An internal silicone frame provides some protection from shock. Your SSD chip will fit securely into the channel in the middle of the frame, and won’t scratch your chip like a solid frame might do during installation. The silicone will also act as a thermal transfer, helping dissipate heat away from the inner SSD and into the outer case. In addition, there’s a dedicated silicone heat sink, to further reduce the thermal load on your SSD.
The USB C pigtail is integrated into the ineo’s case, and stores conveniently in a clip on one side of the drive. It supports USB 3.1 Gen 2, with a maximum transfer speed of 10Gbps. Like most USB drives, it can also be hot-swapped on any system, provided your SSD card supports this feature. Without the card, it weighs 5.6 ounces, so it’s light enough to carry easily but still beefy enough to let you know you’re carrying it.
Wanfocyu USB 3.1 Shockproof Aluminum External Enclosure
Wanfocyu’s enclosure could be easily explained as an inside-out version of the ineo. Rather than an aluminum outer case and a silicone inner case, Wanfocyu designed theirs with the aluminum frame on the inside and an outer shell constructed from silicone. It measures 4.7 inches in length, 2.0 inches in width, and is less than an inch thick (only 0.8 inches). The design also cuts down on the weight, with this little puppy tipping the scales at only 4.1 ounces. As a result, the Wanfocyu is easy to carry in your pocket, or in the tiny extra compartment at the end of your backpack.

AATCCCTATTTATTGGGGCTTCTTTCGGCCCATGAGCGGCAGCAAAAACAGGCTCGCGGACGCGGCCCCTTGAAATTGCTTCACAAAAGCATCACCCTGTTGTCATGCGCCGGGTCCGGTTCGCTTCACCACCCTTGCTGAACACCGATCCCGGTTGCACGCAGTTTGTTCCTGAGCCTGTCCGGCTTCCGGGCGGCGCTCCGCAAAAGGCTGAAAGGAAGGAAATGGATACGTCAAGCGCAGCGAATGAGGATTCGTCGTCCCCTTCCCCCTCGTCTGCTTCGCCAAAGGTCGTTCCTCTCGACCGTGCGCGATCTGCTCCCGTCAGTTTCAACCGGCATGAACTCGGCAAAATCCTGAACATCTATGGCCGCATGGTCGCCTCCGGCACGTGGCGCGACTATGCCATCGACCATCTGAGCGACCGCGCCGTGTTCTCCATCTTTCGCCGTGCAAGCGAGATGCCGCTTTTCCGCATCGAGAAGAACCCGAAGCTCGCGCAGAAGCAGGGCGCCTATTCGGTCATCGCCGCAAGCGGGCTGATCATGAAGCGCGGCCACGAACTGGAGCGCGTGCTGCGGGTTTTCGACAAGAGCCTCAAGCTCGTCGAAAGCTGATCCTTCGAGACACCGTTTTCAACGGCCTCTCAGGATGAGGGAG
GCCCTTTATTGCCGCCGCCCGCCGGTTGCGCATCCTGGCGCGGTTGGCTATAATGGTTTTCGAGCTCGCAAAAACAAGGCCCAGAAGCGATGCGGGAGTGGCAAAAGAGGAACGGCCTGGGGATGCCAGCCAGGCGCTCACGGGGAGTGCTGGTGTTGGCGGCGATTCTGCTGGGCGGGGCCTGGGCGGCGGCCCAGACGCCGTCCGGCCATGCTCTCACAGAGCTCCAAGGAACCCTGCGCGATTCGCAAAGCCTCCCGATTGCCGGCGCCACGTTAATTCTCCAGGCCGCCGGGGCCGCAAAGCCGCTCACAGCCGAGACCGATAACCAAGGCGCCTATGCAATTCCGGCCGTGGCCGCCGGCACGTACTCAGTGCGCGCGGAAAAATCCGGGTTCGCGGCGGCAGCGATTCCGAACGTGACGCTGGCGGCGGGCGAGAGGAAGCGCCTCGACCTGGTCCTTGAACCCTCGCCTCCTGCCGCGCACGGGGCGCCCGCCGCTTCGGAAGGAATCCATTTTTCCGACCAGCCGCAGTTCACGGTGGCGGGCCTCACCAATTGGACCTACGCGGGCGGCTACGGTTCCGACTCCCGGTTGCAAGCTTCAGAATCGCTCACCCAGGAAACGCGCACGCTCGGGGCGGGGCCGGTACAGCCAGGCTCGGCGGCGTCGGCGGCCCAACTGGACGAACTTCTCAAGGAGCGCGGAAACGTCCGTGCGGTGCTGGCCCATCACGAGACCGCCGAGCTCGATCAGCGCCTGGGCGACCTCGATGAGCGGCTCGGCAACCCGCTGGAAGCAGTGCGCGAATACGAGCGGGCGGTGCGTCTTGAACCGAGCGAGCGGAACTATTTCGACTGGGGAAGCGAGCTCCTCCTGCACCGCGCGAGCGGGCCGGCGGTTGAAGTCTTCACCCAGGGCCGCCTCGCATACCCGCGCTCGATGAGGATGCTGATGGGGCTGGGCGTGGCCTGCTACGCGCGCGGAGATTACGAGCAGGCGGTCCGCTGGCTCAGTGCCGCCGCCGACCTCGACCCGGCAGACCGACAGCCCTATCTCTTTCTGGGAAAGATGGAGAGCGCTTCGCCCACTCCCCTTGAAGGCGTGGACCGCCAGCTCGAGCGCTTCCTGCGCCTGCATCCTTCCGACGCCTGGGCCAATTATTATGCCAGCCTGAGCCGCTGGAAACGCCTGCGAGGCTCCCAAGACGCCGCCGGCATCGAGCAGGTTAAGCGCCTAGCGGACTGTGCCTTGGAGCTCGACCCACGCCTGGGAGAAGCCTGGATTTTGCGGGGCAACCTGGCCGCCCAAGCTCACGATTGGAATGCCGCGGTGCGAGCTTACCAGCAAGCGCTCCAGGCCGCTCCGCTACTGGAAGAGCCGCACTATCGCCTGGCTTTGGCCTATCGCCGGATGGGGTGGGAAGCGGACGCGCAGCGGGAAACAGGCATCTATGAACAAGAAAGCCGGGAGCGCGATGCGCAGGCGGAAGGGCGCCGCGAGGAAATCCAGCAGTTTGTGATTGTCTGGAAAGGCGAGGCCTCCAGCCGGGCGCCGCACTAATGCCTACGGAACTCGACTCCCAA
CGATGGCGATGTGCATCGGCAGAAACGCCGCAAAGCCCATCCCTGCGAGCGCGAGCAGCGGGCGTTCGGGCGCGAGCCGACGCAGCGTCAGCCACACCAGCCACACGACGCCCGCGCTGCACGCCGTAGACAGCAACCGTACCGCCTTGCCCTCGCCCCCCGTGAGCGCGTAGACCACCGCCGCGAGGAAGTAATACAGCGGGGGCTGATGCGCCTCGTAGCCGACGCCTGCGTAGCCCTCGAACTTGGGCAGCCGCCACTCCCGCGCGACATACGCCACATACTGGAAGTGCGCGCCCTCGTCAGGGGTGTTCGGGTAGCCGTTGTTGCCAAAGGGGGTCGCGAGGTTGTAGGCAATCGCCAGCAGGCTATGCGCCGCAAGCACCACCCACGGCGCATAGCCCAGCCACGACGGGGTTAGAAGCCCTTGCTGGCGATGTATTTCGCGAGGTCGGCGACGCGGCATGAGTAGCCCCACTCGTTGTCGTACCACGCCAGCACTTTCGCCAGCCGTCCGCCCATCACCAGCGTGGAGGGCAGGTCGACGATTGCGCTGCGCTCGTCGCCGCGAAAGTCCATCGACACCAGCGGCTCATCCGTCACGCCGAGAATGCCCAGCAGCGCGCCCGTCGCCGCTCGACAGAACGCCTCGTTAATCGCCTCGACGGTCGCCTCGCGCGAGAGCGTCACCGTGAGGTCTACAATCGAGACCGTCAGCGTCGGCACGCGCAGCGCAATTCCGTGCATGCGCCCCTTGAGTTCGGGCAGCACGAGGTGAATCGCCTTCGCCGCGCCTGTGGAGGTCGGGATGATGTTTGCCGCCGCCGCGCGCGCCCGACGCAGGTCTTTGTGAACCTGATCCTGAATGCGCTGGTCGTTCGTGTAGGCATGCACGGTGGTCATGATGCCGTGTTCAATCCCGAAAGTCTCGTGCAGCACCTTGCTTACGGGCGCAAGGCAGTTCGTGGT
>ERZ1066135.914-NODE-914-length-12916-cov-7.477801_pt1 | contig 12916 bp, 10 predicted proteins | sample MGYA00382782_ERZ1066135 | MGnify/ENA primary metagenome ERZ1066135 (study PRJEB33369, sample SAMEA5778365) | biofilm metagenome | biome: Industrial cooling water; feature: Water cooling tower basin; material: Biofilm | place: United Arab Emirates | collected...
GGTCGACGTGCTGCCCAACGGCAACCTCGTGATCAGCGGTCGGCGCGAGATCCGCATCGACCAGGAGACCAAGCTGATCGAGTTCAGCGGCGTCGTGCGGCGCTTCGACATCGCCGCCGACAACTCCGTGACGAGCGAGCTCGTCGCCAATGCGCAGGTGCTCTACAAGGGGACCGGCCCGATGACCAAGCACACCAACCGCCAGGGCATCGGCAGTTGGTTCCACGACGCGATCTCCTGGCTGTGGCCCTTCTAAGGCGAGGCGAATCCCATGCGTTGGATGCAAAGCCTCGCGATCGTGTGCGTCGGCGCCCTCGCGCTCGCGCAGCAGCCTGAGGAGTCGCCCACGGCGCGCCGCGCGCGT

The purpose of the Wanfocyu’s inside-out design is to provide as much shock-resistance as possible. Drop this drive on the ground, and the SSD card inside won’t even recognize that anything has happened to it. It also provides a modicum of cooling. While it doesn’t cool as quickly as the ineo, the metal inner frame is efficient at dissipating heat to the outer shell, although the shell is not as efficient as aluminum at transferring heat to the air.
This drive enclosure comes with two different adapter cables for connecting to your PC or other devices: a USB Type-C to Type-C cable, and a USB Type-C to Type-A adapter for connecting to older machines. Even with the Type-A adapter, you’re looking at a maximum read/write speed of 5 Gbps, several times faster than the fastest SSDs available.